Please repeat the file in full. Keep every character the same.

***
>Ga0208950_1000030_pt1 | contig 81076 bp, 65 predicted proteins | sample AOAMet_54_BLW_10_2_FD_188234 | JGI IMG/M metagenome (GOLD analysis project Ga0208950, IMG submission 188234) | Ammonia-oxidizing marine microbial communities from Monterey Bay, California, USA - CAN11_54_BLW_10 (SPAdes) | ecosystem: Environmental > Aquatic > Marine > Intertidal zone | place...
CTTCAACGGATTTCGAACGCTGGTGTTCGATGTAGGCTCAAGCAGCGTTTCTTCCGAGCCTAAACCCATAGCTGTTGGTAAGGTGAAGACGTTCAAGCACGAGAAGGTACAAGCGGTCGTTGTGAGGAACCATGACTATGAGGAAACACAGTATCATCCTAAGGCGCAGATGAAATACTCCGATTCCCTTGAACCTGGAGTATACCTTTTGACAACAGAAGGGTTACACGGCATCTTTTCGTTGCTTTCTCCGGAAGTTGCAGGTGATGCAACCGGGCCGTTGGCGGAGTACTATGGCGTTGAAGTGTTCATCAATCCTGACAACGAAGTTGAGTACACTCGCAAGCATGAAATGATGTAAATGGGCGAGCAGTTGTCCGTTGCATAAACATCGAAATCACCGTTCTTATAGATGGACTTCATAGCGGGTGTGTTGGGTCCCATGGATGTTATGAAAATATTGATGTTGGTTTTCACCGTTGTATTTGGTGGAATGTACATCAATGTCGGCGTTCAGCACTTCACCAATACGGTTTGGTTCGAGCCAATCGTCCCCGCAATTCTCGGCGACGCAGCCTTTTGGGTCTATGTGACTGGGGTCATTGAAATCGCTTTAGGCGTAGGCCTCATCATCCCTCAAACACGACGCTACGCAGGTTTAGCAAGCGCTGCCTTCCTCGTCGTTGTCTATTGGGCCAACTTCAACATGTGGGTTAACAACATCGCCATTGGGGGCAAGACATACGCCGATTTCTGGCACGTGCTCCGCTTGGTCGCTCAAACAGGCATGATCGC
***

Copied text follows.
>Ga0208950_1000030_pt1 | contig 81076 bp, 65 predicted proteins | sample AOAMet_54_BLW_10_2_FD_188234 | JGI IMG/M metagenome (GOLD analysis project Ga0208950, IMG submission 188234) | Ammonia-oxidizing marine microbial communities from Monterey Bay, California, USA - CAN11_54_BLW_10 (SPAdes) | ecosystem: Environmental > Aquatic > Marine > Intertidal zone | place...
CTTCAACGGATTTCGAACGCTGGTGTTCGATGTAGGCTCAAGCAGCGTTTCTTCCGAGCCTAAACCCATAGCTGTTGGTAAGGTGAAGACGTTCAAGCACGAGAAGGTACAAGCGGTCGTTGTGAGGAACCATGACTATGAGGAAACACAGTATCATCCTAAGGCGCAGATGAAATACTCCGATTCCCTTGAACCTGGAGTATACCTTTTGACAACAGAAGGGTTACACGGCATCTTTTCGTTGCTTTCTCCGGAAGTTGCAGGTGATGCAACCGGGCCGTTGGCGGAGTACTATGGCGTTGAAGTGTTCATCAATCCTGACAACGAAGTTGAGTACACTCGCAAGCATGAAATGATGTAAATGGGCGAGCAGTTGTCCGTTGCATAAACATCGAAATCACCGTTCTTATAGATGGACTTCATAGCGGGTGTGTTGGGTCCCATGGATGTTATGAAAATATTGATGTTGGTTTTCACCGTTGTATTTGGTGGAATGTACATCAATGTCGGCGTTCAGCACTTCACCAATACGGTTTGGTTCGAGCCAATCGTCCCCGCAATTCTCGGCGACGCAGCCTTTTGGGTCTATGTGACTGGGGTCATTGAAATCGCTTTAGGCGTAGGCCTCATCATCCCTCAAACACGACGCTACGCAGGTTTAGCAAGCGCTGCCTTCCTCGTCGTTGTCTATTGGGCCAACTTCAACATGTGGGTTAACAACATCGCCATTGGGGGCAAGACATACGCCGATTTCTGGCACGTGCTCCGCTTGGTCGCTCAAACAGGCATGATCGC